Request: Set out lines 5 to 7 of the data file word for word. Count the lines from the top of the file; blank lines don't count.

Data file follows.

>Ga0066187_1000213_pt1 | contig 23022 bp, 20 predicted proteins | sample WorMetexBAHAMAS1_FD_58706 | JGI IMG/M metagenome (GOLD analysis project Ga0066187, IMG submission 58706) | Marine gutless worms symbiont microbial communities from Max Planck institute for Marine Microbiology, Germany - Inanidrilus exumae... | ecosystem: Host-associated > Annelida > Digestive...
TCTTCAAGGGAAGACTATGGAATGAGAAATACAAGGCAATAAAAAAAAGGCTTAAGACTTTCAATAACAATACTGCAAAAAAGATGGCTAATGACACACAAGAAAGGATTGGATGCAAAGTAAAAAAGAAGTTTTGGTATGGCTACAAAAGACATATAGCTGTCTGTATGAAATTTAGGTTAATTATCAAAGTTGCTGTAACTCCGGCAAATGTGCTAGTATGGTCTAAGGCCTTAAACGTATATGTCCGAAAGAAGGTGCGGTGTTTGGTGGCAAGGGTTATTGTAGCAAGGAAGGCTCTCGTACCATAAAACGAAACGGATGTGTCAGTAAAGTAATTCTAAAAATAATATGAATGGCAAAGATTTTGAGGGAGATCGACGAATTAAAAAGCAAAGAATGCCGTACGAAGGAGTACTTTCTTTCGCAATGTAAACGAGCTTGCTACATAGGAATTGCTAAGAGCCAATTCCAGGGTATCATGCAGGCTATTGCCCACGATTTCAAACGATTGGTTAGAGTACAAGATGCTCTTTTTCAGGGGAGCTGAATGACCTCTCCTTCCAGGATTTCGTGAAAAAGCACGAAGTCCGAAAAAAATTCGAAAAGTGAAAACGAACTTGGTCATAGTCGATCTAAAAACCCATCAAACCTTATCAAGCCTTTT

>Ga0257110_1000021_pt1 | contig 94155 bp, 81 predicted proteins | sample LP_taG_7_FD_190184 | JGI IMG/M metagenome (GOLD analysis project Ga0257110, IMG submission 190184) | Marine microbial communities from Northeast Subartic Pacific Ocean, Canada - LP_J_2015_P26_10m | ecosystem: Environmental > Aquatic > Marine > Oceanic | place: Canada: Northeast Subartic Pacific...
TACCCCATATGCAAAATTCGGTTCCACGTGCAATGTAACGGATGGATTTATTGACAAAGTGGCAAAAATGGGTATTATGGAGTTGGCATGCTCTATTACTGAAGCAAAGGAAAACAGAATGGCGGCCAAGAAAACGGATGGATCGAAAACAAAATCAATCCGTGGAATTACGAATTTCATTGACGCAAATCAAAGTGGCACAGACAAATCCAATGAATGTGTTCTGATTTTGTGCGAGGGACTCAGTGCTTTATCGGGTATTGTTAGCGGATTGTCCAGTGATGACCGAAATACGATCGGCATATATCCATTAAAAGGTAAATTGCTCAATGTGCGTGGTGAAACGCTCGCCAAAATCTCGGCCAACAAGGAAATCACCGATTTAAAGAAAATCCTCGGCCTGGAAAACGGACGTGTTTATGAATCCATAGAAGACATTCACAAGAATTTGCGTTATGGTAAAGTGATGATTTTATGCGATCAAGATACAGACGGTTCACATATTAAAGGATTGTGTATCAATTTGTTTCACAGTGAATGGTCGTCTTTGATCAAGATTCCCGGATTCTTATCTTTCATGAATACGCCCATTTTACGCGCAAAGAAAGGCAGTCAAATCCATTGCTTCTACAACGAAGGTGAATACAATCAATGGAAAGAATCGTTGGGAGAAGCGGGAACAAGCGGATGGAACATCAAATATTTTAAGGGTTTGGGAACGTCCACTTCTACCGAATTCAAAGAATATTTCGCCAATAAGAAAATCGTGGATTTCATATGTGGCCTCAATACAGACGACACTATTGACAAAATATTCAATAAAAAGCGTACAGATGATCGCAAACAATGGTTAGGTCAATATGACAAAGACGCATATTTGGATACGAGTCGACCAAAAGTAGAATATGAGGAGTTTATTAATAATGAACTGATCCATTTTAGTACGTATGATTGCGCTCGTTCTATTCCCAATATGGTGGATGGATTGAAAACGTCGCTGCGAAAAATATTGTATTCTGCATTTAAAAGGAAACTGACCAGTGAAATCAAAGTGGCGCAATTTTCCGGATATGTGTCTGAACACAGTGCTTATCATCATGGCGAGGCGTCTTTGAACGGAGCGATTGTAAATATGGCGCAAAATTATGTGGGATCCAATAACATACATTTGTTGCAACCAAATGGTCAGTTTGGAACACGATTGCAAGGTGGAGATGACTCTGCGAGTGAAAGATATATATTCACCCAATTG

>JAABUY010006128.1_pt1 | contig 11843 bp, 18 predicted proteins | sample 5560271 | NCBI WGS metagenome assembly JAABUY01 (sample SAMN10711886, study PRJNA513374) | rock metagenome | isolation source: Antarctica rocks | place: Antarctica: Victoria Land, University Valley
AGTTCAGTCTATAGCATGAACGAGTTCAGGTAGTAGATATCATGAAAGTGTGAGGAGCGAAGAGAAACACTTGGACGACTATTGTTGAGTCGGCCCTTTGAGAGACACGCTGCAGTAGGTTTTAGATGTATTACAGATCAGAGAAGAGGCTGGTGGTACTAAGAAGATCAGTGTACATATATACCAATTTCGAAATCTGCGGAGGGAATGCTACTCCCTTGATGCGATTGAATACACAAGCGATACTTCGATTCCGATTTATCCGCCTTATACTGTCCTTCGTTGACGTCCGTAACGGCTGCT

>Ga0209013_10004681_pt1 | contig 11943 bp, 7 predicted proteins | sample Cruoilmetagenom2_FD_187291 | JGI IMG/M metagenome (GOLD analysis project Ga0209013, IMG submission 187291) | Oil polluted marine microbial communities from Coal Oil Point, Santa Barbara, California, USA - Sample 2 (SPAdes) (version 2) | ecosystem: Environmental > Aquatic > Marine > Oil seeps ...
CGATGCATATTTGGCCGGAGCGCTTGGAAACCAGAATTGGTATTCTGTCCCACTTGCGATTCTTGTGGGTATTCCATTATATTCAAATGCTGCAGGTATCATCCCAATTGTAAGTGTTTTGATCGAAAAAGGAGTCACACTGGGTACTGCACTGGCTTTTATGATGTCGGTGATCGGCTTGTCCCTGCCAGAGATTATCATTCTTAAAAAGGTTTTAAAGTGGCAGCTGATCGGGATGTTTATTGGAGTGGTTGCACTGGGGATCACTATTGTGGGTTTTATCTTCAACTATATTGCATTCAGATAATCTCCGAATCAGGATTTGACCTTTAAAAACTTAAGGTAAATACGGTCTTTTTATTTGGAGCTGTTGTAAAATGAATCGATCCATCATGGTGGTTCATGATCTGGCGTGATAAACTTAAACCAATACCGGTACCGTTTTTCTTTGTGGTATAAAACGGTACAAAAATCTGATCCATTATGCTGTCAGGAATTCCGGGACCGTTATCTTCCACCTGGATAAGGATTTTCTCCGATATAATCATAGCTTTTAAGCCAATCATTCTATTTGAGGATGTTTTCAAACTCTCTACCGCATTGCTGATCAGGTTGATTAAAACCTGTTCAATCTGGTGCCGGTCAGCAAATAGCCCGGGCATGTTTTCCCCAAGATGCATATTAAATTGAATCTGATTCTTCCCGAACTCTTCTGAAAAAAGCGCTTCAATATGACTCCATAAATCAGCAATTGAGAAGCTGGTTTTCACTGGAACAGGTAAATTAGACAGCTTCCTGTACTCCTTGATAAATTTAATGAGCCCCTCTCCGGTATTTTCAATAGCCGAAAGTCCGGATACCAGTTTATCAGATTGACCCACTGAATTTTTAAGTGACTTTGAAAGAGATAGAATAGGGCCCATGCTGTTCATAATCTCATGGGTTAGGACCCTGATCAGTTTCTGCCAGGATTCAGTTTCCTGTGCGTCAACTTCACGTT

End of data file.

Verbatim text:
>JAABUY010006128.1_pt1 | contig 11843 bp, 18 predicted proteins | sample 5560271 | NCBI WGS metagenome assembly JAABUY01 (sample SAMN10711886, study PRJNA513374) | rock metagenome | isolation source: Antarctica rocks | place: Antarctica: Victoria Land, University Valley
AGTTCAGTCTATAGCATGAACGAGTTCAGGTAGTAGATATCATGAAAGTGTGAGGAGCGAAGAGAAACACTTGGACGACTATTGTTGAGTCGGCCCTTTGAGAGACACGCTGCAGTAGGTTTTAGATGTATTACAGATCAGAGAAGAGGCTGGTGGTACTAAGAAGATCAGTGTACATATATACCAATTTCGAAATCTGCGGAGGGAATGCTACTCCCTTGATGCGATTGAATACACAAGCGATACTTCGATTCCGATTTATCCGCCTTATACTGTCCTTCGTTGACGTCCGTAACGGCTGCT

>Ga0209013_10004681_pt1 | contig 11943 bp, 7 predicted proteins | sample Cruoilmetagenom2_FD_187291 | JGI IMG/M metagenome (GOLD analysis project Ga0209013, IMG submission 187291) | Oil polluted marine microbial communities from Coal Oil Point, Santa Barbara, California, USA - Sample 2 (SPAdes) (version 2) | ecosystem: Environmental > Aquatic > Marine > Oil seeps ...